Site Mapping: Home Is Where the Hub Is
I recently started a new position in which I have to think a bit differently: I used to be more of a web designer and coder, and now I'm more of an information architect. For the most part, I really enjoy the change; I still wear many hats, but I get to see web projects from a bit of a different vantage point now. I've also begun looking at many well-known web conventions in whole new ways. I'm into questioning convention, but I'm also very practical, so I try things, see what works and what doesn't, and adjust my thinking and way of working based on the results.
Thinking Outside the Box and Around the Arrows
Recently, I've been thinking about information architecture conventions and processes, one of which is the traditional hierarchical site map used for many sites. When I say "site map," I mean a way to visualize grouping of information, usually for smaller sites, not necessarily as a navigation technique. Some people refer to this as a page taxonomy, content blueprint, or by any of a host of other names.
I'm really questioning the traditional concept of "home down" in which a site map is presented, and how that hierarchical visualization (and often the groupings themselves) drives a site's design, content, and navigation. The concept of "home" is appropriate, although the idea that it's first or at the "top" of the site structure isn't really accurate in many cases. It makes more sense to visualize "home" at the center, as kind of a hub around which the site revolves. It's really about the way in which people search for information on the web.
Are the concepts of "home" and "web pages" and where they live in a site's organization always relevant? When talking to stakeholders, placement of web pages always causes at least some difficulty. I've spent hours trying to choose the right labels to satisfy every internal audience (let alone visitors!) and make sure that every bit of content is properly "bucketed." Everyone wants to reach a consensus as to where everything lives, which often leads to heated debate about where a page or piece of content is grouped.
Part of the problem stems from the idea that items on a web site can't live in more than one place within a taxonomy. This, my friends, is unrealistic, impractical, and, well...silly, in many cases. It may seem obvious to information architects, but it can be a real challenge to get stakeholders to see that it's okay to put things in more than one grouping, even if it's just via related item linking. Or, maybe a larger and more common issue, to get them to understand that it's okay to place something into a grouping where it might not exactly fit.
And then there's the home page. Stakeholders want to know what "lives" on the home page, and often have large internal struggles to get that issue sorted out. Such difficulties can lead to an ongoing maintenance drain as the home page is constantly reconfigured—let alone the effect of an ever-changing home page or hub page on users.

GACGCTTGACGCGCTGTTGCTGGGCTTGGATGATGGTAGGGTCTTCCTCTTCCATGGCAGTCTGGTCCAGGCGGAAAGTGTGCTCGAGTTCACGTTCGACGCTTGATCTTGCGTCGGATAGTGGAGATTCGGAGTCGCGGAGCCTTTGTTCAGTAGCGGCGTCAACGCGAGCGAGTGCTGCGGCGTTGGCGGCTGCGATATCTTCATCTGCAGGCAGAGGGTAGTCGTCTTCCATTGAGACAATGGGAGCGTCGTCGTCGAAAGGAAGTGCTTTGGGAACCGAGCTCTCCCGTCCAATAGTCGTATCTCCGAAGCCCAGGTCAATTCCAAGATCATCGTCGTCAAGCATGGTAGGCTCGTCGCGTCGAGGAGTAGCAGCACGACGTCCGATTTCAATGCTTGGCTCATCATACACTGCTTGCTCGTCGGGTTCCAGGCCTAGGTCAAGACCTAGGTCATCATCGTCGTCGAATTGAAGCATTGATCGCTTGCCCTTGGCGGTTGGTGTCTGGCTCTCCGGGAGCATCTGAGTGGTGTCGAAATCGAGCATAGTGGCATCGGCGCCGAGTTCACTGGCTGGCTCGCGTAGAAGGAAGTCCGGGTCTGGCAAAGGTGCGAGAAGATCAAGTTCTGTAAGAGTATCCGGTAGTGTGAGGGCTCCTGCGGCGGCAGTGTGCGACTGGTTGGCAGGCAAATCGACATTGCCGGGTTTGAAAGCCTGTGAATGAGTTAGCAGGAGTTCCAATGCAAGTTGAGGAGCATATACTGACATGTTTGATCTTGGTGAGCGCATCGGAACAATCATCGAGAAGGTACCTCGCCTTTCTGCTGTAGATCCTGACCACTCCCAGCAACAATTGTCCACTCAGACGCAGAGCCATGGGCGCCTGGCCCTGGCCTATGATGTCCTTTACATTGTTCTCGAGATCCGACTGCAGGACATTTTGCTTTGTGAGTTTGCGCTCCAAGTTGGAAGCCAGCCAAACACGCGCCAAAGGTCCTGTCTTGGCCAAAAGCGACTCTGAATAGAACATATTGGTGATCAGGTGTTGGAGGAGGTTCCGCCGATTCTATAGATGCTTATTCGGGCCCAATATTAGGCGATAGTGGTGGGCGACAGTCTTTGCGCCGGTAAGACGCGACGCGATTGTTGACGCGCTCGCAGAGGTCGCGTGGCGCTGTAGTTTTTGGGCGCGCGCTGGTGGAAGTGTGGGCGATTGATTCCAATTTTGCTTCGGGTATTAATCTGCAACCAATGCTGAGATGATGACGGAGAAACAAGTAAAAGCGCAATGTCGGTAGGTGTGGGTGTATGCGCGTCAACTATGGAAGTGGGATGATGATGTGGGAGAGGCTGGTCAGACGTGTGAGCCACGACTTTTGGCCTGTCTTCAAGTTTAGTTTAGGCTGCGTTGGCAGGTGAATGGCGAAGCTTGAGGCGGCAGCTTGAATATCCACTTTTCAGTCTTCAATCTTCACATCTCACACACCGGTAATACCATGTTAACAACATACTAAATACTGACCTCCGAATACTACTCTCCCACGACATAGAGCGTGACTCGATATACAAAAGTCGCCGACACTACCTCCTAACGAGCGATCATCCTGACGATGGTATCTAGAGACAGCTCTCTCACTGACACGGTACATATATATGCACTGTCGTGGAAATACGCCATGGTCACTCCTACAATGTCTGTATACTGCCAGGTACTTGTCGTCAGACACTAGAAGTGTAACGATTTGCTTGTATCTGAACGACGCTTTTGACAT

Stakeholders often don't realize that their stuff might get more visibility on internal content pages than on the home page. And it's not just internal stakeholders who have a problem with these ideas: For example, it always amazes me that people will pay more for one ad on the site's home page than for a load of internal page ads. That strategy doesn't make sense, especially when there's an opportunity to relate the ad to the content on the internal page, à la Google's AdSense.
Quite often, these struggles are next to meaningless when it comes to helping a user find what he or she wants. The fact that everything is conveniently grouped within a hierarchy and mapped down from a home page doesn't help everyone (or even most people) coming to the site looking for information. It can be very helpful to those who begin at the home page and browse through your site. However, as search engines become more accurate, and as web services and syndication spread content around the web and, in some cases, away from the web browser, starting from the home page will become less and less common.
I'm not trying to suggest that we shouldn't organize group content at all; I still feel that that's important. It helps searchers, browsers—everyone—to have some kind of consistent and accurate organization and grouping structure. My problem is with the idea that one organizational standard will make everyone happy; this will never be the case. As with many other web challenges we face, we need to reach a compromise in this area. Unfortunately, the nature of the site map deliverable and the process behind it don't really lend themselves to compromise or consensus. This problem creates a bloated process and quite a bit of effort that is ultimately wasted if it doesn't help people find what they're looking for.